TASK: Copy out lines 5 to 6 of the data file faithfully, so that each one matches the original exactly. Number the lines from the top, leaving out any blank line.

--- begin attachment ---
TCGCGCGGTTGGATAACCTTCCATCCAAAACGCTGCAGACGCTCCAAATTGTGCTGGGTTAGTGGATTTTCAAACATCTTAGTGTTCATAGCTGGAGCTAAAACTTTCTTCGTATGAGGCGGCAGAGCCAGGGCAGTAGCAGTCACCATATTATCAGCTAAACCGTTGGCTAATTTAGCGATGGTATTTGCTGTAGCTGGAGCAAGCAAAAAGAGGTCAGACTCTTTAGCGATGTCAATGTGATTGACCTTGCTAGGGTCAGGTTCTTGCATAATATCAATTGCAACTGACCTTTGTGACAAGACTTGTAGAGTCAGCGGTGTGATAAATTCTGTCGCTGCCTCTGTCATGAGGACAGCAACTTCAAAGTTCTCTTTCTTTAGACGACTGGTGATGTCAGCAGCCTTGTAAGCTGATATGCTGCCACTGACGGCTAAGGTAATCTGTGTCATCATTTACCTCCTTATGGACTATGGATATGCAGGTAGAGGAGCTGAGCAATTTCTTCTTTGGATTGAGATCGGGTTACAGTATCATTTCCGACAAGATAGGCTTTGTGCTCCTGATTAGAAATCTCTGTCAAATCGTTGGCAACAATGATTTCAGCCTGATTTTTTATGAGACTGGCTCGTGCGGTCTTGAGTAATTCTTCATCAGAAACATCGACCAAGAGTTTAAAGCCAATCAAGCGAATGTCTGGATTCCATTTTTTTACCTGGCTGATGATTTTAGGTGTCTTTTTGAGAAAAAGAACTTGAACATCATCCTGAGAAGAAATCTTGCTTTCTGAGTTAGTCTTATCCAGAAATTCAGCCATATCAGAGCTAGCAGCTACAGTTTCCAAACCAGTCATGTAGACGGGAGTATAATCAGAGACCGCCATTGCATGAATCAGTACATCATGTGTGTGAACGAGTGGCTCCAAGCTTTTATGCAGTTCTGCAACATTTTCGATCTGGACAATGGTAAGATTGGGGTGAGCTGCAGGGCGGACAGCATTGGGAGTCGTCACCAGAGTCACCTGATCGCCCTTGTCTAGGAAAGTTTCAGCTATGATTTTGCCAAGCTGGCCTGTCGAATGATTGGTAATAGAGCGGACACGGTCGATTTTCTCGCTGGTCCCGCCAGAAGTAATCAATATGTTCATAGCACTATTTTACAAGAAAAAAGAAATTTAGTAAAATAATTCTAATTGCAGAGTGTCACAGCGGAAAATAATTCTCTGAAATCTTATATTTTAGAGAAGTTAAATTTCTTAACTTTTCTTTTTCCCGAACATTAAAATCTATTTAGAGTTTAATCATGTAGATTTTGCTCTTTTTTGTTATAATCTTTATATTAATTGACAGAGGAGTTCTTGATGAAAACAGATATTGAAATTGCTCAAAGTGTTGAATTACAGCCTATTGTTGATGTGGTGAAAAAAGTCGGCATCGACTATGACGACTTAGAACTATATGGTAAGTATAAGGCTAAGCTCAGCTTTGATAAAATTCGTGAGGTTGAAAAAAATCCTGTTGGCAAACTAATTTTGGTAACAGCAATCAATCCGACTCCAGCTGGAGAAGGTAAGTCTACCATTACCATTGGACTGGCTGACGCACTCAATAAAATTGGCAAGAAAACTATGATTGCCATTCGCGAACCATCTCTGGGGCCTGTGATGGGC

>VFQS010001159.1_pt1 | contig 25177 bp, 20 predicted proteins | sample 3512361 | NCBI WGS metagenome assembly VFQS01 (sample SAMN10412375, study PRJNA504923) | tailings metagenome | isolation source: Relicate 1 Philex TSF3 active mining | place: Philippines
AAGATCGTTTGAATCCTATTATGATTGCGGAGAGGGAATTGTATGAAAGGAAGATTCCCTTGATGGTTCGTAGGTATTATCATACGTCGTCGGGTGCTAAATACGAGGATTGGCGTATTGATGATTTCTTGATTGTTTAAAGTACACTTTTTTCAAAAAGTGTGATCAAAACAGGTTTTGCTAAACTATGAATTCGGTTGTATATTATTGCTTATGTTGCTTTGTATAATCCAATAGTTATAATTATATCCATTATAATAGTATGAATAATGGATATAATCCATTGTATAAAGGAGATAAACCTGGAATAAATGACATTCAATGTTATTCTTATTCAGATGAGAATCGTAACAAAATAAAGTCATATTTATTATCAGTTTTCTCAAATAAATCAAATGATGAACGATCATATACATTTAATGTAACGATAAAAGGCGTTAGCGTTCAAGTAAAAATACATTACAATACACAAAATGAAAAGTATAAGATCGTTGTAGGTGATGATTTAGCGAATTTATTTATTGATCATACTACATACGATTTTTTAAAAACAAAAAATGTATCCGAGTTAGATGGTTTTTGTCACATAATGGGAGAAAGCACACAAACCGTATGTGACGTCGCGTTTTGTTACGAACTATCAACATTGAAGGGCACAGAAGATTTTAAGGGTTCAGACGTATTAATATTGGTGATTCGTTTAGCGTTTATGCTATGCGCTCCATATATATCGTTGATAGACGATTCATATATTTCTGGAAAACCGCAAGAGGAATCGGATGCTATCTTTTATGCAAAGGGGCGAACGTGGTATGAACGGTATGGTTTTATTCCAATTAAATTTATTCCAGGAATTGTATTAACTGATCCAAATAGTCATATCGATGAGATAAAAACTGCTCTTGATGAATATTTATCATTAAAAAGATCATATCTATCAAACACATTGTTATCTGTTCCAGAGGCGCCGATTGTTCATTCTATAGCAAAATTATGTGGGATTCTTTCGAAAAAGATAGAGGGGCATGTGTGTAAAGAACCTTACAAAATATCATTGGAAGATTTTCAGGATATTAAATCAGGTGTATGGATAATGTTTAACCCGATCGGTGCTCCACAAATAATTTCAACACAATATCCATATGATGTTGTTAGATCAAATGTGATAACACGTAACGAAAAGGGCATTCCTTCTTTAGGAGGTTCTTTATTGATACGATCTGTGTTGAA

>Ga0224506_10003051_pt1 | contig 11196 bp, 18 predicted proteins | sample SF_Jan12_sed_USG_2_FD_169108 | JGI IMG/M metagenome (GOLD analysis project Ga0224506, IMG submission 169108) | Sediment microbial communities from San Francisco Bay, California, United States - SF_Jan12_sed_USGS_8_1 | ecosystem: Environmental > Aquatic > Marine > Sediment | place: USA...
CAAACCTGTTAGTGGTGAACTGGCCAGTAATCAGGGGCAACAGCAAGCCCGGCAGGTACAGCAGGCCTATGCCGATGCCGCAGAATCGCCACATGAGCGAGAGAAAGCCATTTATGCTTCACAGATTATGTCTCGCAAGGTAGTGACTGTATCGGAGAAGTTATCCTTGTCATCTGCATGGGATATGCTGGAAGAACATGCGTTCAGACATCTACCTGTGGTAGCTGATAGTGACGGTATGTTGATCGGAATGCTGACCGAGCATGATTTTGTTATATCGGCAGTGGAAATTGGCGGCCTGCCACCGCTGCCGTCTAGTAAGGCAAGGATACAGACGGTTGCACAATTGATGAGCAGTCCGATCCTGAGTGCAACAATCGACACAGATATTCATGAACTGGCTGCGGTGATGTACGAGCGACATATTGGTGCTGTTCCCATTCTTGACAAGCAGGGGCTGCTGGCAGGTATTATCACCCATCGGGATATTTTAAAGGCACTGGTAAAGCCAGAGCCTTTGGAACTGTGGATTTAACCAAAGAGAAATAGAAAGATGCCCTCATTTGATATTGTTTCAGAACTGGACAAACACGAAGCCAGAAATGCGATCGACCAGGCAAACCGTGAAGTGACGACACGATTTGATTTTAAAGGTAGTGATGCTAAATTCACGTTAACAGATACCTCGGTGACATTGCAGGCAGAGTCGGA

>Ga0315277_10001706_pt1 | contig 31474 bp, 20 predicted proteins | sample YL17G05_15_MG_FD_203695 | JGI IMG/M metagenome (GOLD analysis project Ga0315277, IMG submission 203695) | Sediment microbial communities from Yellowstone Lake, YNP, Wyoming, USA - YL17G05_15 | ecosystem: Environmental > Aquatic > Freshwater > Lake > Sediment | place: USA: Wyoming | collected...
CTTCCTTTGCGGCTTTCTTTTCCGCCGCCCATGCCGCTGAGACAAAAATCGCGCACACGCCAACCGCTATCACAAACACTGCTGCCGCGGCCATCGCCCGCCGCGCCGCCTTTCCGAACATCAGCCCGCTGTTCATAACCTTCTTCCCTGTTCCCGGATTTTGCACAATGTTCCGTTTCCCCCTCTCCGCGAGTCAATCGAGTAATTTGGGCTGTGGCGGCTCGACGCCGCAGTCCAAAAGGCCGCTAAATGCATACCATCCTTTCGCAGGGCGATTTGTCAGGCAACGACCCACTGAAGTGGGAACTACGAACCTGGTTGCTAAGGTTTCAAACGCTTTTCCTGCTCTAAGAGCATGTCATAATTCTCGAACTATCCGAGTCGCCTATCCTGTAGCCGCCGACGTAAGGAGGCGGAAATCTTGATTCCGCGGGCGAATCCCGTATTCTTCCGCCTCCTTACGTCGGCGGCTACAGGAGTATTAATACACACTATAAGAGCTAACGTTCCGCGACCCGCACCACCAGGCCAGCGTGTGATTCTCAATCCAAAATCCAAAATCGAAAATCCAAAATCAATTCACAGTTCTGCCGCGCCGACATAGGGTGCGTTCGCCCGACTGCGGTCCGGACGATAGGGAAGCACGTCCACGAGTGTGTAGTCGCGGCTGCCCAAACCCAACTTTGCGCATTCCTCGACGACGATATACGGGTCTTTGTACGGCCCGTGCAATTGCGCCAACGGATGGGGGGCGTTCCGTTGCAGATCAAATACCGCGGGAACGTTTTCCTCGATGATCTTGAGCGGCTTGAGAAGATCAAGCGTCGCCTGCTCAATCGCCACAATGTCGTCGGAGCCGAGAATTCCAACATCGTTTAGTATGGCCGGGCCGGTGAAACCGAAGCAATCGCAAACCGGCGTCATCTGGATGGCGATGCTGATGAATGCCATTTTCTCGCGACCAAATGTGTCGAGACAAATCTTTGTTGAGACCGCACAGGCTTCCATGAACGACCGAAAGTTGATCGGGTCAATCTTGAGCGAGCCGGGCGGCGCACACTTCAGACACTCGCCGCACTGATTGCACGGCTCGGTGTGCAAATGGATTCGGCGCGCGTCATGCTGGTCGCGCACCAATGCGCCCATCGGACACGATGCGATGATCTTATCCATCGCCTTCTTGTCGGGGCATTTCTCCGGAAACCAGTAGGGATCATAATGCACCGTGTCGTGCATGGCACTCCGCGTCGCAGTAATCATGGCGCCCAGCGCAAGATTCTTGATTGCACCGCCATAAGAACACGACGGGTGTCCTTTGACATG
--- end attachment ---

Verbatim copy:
CAAACCTGTTAGTGGTGAACTGGCCAGTAATCAGGGGCAACAGCAAGCCCGGCAGGTACAGCAGGCCTATGCCGATGCCGCAGAATCGCCACATGAGCGAGAGAAAGCCATTTATGCTTCACAGATTATGTCTCGCAAGGTAGTGACTGTATCGGAGAAGTTATCCTTGTCATCTGCATGGGATATGCTGGAAGAACATGCGTTCAGACATCTACCTGTGGTAGCTGATAGTGACGGTATGTTGATCGGAATGCTGACCGAGCATGATTTTGTTATATCGGCAGTGGAAATTGGCGGCCTGCCACCGCTGCCGTCTAGTAAGGCAAGGATACAGACGGTTGCACAATTGATGAGCAGTCCGATCCTGAGTGCAACAATCGACACAGATATTCATGAACTGGCTGCGGTGATGTACGAGCGACATATTGGTGCTGTTCCCATTCTTGACAAGCAGGGGCTGCTGGCAGGTATTATCACCCATCGGGATATTTTAAAGGCACTGGTAAAGCCAGAGCCTTTGGAACTGTGGATTTAACCAAAGAGAAATAGAAAGATGCCCTCATTTGATATTGTTTCAGAACTGGACAAACACGAAGCCAGAAATGCGATCGACCAGGCAAACCGTGAAGTGACGACACGATTTGATTTTAAAGGTAGTGATGCTAAATTCACGTTAACAGATACCTCGGTGACATTGCAGGCAGAGTCGGA

>Ga0315277_10001706_pt1 | contig 31474 bp, 20 predicted proteins | sample YL17G05_15_MG_FD_203695 | JGI IMG/M metagenome (GOLD analysis project Ga0315277, IMG submission 203695) | Sediment microbial communities from Yellowstone Lake, YNP, Wyoming, USA - YL17G05_15 | ecosystem: Environmental > Aquatic > Freshwater > Lake > Sediment | place: USA: Wyoming | collected...